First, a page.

with the kind of men you like; choose a group
that is ambitious and energetic enough, to take
part in all phases of college life, is friendly
but not false, and has the same interests, goals,
and general likes as you do.
. "Look over as many fraternities as you can
just as long as you can.- There's no necessity for
an early decision and if you cannot reach a de
cision during the regular rushing period. by all
means wait a week or a month before finally ac
cepting an invitation to pledge a fraternity.
"Again, the IFC wishes you good luck in
rush .and hopes you find it a pleasant and stimu
of Student Affairs Fred II. Weaver,
who said, "the associations and fel
lowship of fraternity life are in
tended to heighten the value of the
college experience, not only social-
h , but educationally."
Rushing will continue until Satur
day when bids will be distributed
ito those freshmen who have passed
the various cr. ters.
Monday through Friday rushees
will be active 1 starting at 7 p.m.
Mcst of the rushing periods will
end at:9:30 p.m.
' Friday will -be designated as
shake-up day when freshmen and
fraternity- members- will make bind-
ing committments. Saturday is
riedge day when those who have
decided to pledge will be given
pledge pins at ceremonies in all
houses on campus.
Rushees have been reminded that
they must visit each house from
which they receive an invitation on
either Sunday or Monday. Further
more, rushing hours must be ob
served. Freshmen must be out of frater
nity houses by 5:30 Sunday after
noon and 10 Monday night.
Except during the regular rush
ing hours, strict silence shall be
observed between rushees and fra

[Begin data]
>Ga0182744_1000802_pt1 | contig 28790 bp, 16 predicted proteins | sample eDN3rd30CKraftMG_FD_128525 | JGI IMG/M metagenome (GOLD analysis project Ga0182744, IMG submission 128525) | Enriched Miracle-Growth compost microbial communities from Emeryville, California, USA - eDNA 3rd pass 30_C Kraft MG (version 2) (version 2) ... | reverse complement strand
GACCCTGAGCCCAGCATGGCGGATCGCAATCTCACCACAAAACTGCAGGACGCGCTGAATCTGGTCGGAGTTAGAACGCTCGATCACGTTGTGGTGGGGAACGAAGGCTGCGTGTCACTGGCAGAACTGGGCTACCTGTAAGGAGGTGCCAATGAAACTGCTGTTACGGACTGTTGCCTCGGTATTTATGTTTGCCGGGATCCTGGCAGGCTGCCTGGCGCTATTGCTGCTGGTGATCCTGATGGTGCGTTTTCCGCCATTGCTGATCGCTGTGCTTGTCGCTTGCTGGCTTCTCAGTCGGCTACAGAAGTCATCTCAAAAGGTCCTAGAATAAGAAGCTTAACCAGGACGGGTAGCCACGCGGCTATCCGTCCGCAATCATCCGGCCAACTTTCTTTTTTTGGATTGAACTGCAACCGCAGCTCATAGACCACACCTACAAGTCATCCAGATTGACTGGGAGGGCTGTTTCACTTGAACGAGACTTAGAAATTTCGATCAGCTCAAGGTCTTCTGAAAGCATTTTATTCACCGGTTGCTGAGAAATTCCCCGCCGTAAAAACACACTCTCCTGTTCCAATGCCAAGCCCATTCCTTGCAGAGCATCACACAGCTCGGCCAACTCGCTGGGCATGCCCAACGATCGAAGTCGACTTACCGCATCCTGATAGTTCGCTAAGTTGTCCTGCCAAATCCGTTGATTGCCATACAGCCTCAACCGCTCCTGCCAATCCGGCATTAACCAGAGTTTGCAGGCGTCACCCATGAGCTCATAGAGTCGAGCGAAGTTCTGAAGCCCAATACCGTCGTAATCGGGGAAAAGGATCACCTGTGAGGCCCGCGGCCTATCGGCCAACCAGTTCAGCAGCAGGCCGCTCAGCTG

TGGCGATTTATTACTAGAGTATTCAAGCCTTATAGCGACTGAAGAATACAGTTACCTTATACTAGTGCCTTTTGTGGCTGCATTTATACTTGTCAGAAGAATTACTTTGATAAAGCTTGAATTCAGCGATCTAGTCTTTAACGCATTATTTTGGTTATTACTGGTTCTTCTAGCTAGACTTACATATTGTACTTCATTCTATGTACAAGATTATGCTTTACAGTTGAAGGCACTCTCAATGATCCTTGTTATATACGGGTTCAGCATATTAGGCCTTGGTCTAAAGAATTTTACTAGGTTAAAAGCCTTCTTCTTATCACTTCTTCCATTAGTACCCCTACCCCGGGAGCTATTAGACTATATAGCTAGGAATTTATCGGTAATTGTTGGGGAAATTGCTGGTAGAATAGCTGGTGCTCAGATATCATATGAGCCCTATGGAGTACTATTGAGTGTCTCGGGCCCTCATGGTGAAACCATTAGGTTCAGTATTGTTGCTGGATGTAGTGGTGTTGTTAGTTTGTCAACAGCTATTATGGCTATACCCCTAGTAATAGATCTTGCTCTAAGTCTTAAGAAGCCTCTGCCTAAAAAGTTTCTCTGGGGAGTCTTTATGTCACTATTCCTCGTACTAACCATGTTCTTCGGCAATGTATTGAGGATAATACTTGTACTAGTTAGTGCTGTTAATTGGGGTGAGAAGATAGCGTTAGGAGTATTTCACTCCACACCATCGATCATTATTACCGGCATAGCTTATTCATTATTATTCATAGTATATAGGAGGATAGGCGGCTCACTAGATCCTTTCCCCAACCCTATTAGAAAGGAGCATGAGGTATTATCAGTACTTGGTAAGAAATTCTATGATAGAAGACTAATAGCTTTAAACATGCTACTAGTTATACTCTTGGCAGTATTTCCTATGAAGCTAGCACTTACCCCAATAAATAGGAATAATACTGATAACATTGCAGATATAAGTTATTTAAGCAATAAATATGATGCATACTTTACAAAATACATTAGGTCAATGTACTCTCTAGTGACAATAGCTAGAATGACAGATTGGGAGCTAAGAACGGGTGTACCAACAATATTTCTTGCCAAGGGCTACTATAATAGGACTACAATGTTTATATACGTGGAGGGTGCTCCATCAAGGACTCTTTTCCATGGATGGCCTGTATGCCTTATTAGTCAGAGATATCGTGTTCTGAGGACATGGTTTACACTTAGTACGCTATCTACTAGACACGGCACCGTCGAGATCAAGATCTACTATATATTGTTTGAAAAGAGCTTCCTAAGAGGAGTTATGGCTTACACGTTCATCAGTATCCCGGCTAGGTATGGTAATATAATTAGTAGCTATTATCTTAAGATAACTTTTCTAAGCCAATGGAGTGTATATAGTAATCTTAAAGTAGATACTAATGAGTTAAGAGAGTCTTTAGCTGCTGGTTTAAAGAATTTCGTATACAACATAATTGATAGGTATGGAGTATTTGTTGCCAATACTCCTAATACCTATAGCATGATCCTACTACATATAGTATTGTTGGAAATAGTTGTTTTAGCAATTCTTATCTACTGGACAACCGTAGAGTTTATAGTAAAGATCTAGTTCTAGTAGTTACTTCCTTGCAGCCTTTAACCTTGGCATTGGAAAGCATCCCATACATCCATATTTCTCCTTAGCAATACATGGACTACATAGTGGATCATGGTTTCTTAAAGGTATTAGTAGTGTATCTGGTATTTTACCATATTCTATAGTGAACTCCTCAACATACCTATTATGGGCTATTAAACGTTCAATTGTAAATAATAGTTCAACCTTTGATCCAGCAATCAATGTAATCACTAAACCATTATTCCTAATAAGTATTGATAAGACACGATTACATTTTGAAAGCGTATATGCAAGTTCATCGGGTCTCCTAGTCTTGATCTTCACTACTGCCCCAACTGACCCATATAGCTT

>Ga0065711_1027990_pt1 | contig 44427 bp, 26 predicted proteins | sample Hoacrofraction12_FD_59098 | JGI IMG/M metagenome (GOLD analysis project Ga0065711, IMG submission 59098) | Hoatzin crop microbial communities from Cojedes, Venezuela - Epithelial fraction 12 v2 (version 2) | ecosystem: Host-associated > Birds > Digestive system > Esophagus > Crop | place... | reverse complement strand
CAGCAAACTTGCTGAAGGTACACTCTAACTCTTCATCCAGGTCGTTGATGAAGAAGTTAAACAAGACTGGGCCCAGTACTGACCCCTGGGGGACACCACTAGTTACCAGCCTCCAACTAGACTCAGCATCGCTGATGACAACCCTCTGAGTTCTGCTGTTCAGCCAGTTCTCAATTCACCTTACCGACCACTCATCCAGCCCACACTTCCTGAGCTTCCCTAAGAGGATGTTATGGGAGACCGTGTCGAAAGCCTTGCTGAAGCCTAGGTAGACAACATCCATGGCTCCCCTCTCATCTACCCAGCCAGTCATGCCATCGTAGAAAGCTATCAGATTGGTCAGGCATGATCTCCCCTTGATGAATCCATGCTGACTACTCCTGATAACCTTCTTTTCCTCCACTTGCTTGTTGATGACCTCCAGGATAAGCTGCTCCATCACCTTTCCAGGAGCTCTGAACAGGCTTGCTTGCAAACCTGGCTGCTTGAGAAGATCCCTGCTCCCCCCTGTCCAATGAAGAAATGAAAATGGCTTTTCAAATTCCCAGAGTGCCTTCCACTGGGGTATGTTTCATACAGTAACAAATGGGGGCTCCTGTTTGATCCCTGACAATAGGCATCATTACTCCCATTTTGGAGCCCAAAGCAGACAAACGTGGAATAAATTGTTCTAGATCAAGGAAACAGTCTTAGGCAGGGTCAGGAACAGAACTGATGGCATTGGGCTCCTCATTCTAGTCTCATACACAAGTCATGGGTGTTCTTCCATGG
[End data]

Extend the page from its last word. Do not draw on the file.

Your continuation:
terntiy members until 12 noon on
Saturday, Oct. 4,
By JACK BELL
WASHINGTON WP President
Eisenhower yesterday picked Wil
ton B. (Jerry) Persons ofthe White
House staff to succeed Sherman
Adams as his chief assistant.
The selection of Persons, a long
time close associate and personal
friend of Eisenhower, appeared cer
tain to be popular with members of
Congress, the source of, much of the
criticism of Adams.
Persons, lean, graying 62-year-old
deputy assistant to the President
was chosen six days after Adams
dramatically announced his re
signation in a nationwide broad
cast. Persons starts familiarizing him
sief with his new job as 'assistant
to the President immediately, it
won't all be strange territory. He
has been on the White House statf
since Eisenhower moved in. White
House Press Secretary J2mes C.
Hagerty said Adams will remain j Activities scheduled in Graham
long enough to assist in an order- j - Memorial today include:
1 -" v
t , .:,' f . I
A. i :
viliUN tJ. PtRSONS
. succeeding Sherman Adams
G. M. SLATE
Adams quit under a fire of Re
publican and Democratic criticism
of his acceptance of costly favors
from Boston industrialist Bernard
-rr: 1, - - 1 : r t
.ciseiiuuvvtrr s ciioiue 01 reisuuo i
was praised by Republican and De
mocratic ltaders of Congress. A re
tired Army Major General, Persons
has been chief Congressional liaison
man for the Administration since
Sept. 5, 1S53. Before that he served
as personal assistant to the Presi
Hagerty announced also that Bryce
N Harlow, who has been special
assistant to Persons; had rx.-en
named a deputy assistant to the
President for ConsressiopaJ affairs,
Presbyterians, 9-10:30 a.m.. Wol
fe; Friends, 11 a.m.-12:30 p.m.,
Wolfe; A K Psi, 5-6:30 p.m.. Rol
and Parker I; Community CluJ,
11:30 a.m.-12:30 p.m., Roland
Parker II; Wesley Foundation.
0:43 a.m., Rendezvous Room;
Westminster Fellowship, 5:30-8
p.m., Rendezvous Robm.
Activities scheduled in Graham
Memorial Monday include:
Elections Committee, 2-4 p.m.,
Grail Room; Grail, 10 p.m., Grail
Room; Panheilenic Post Office.
8:45 a.m. to Z p.m.; Roland Parker
1 and II; Audit Board, 2:15-4:15
p.m., Woodhoifse Conference
Room; Carolina Women's Coun
cil, 7-9 p.m., Woodhouse Confer
ence Room; Bridge, 7-11 p.m..